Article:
Unit 2 Application of Core Principles of Chemistry
1.1 - Unit description
This unit develops the treatment of chemical bonding by introducing intermediate types of bonding and by exploring the nature and effects of intermolecular forces.
Study of the periodic table is extended to cover the chemistry of groups 2 and 7. Ideas about redox reactions are applied in particular to the reactions of halogens and their compounds.
The unit develops a largely qualitative understanding of the ways in which chemists can control the rate, direction and extent of chemical change.
Organic chemistry in this unit covers alcohols and halogenoalkanes. The treatment is extended to explore the mechanisms of selected examples.
Students have to use formulae and balance equations and have an understanding of chemical quantities.
How chemists work
Electron-pair repulsion theory shows how chemists can make generalisations and use them to make predictions.
Chemists rationalise a great deal of information about chemical changes by using theory to categorise reagents and types of chemical change. This is illustrated by the use of inorganic and organic examples in this unit.
The use of models in chemistry is illustrated by the way in which the Maxwell-Boltzmann distribution and collision theory can account for the effects of temperature on the rates of chemical reactions.
The unit shows how chemists can study chemical changes on an atomic scale and propose mechanisms to account for their observations.
Chemistry in action
This unit shows the contribution that chemistry can make to a more sustainable economy by redeveloping manufacturing processes to make them more efficient, less hazardous and less polluting.
Insight into the mechanisms of chemical reactions can help to account for the damaging effects of some chemicals on the natural environment.
The study of spectroscopy gives further examples of the importance of accurate and sensitive methods of analysis which can be applied to study chemical changes but also to detect drugs such as alcohol.
The unit deals with issues regarding the environment, such as climate change, the effect of greenhouse gases, carbon footprints and other aspects of green chemistry. It ensures that students understand the underlying chemistry and can investigate ways to combat these issues.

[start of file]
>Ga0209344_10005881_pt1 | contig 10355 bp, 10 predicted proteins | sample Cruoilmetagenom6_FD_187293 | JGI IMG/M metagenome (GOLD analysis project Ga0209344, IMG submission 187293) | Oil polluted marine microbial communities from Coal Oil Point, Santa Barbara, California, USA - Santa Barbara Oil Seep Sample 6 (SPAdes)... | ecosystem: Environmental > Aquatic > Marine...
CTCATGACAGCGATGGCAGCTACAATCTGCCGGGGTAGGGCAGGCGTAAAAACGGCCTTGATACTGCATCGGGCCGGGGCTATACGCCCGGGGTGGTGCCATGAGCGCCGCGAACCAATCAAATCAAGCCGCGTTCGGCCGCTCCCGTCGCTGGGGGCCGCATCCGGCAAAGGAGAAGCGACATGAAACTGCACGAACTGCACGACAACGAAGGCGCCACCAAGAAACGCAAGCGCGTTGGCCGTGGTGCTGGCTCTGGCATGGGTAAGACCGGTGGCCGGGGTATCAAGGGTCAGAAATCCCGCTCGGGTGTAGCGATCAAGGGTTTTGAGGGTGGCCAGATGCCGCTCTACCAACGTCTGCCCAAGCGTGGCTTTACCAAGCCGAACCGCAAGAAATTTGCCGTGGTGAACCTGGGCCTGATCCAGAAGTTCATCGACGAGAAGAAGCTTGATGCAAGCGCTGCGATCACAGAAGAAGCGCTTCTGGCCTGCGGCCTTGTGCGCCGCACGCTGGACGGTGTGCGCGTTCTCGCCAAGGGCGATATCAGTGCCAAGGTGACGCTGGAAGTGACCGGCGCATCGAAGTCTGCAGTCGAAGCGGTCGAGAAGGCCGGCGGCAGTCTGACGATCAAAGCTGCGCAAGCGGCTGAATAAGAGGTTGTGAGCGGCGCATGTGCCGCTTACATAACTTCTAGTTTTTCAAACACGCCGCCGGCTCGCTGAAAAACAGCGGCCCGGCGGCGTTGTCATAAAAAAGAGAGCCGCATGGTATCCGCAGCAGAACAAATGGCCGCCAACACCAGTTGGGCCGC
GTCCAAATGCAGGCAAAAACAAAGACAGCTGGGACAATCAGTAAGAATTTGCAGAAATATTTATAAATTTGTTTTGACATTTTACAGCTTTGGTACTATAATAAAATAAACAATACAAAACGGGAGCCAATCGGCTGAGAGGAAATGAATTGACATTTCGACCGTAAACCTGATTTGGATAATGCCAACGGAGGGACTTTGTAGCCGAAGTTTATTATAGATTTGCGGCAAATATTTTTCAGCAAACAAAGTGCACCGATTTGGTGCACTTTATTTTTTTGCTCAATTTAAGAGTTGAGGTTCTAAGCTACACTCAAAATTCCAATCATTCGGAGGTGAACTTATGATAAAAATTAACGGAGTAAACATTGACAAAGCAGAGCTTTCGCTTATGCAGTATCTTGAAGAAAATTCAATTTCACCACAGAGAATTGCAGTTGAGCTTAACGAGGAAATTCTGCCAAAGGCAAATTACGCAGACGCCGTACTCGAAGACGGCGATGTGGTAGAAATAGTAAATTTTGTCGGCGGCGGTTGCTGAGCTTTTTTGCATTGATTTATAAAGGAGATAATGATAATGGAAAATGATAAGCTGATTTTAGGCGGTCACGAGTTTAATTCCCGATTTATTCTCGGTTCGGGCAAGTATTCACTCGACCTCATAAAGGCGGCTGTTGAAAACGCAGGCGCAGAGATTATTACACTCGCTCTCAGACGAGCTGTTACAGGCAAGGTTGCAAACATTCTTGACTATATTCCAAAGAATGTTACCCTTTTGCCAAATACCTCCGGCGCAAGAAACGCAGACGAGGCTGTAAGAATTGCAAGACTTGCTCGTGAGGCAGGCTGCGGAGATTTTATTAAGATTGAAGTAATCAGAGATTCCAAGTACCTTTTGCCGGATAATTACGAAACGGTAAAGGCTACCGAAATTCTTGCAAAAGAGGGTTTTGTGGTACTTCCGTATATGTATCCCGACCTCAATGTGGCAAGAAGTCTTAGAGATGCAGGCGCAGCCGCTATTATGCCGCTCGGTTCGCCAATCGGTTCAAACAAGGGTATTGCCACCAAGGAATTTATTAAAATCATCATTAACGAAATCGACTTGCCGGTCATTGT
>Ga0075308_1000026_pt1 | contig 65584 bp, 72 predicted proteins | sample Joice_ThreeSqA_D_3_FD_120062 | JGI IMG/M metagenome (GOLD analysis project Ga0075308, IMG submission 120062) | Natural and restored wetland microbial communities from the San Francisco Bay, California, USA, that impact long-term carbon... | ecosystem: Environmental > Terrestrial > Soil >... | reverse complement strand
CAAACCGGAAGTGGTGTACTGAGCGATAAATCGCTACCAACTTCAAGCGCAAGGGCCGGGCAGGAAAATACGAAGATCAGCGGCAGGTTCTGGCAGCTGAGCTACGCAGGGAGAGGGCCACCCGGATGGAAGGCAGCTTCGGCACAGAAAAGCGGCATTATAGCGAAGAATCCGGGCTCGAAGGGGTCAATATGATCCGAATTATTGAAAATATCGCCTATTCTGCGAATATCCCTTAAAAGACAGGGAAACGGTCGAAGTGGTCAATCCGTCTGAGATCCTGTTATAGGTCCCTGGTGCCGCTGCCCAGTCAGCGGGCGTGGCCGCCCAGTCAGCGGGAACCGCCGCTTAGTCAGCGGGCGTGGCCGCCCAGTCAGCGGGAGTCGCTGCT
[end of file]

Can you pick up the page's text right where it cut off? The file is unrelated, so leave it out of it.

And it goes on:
The following specification points are core practicals within this unit that students must complete:
These practicals can be used to meet the requirements of Activity a: General Practical Competence (GPC) in the assessment of Unit 3. They may also appear in the written examination for Unit 2. The core practical codes (eg CP1, CP2 etc) should be used when completing the record card for each student.
Use of examples in practicals
Where eegf follows a type of experiment in the specification students are not expected to have carried out that specific experiment. However, they should be able to use data from that or similar experiments.
For instance in this unit, 2.7g ii Properties down group 2, the specification states: simple acid-base titrations using a range of indicators, acids and , to calculate solution concentrations in g dm-3 and mol dm3-, eg measuring the residual alkali present after skinning fruit with potassium hydroxide.
Students will be expected to have carried out simple acid-base titrations, but they may or may not have done this to measure the residual alkali present after skinning fruit.
In the unit test students could be given experimental data for this or any other acid-base titration, and be expected to analyse and evaluate this data.
Use of examples in unit content
Where eegf follows a concept students are not expected to havebeen taught the particular example given in the specification. They should be able to illustrate their answer with an example of their choice.
For instance in this unit, 2.10.2f Halogenoalkanes, the specification states: discuss the uses of halogenoalkanes, eg as fire retardants and modern refrigerants. Students will be expected to discuss the use of halogenoalkanes, but they may or may not have looked at their use as fire retardants or refrigerants.
In the unit test students could be asked to discuss some of the uses of halogenoalkanes. This could be those listed as examples or other uses.
2.2 - Assessment information
Unit 2 examination
The examination will be 1 hour 15 minutes and have 80 marks. It will contain three Sections: A, B and C.
Quality of written communication will be assessed in this examination, in either Section B or C. Questions on the analysis and evaluation of practical work will also be included in either Section B or C.
Unit 2 Contents
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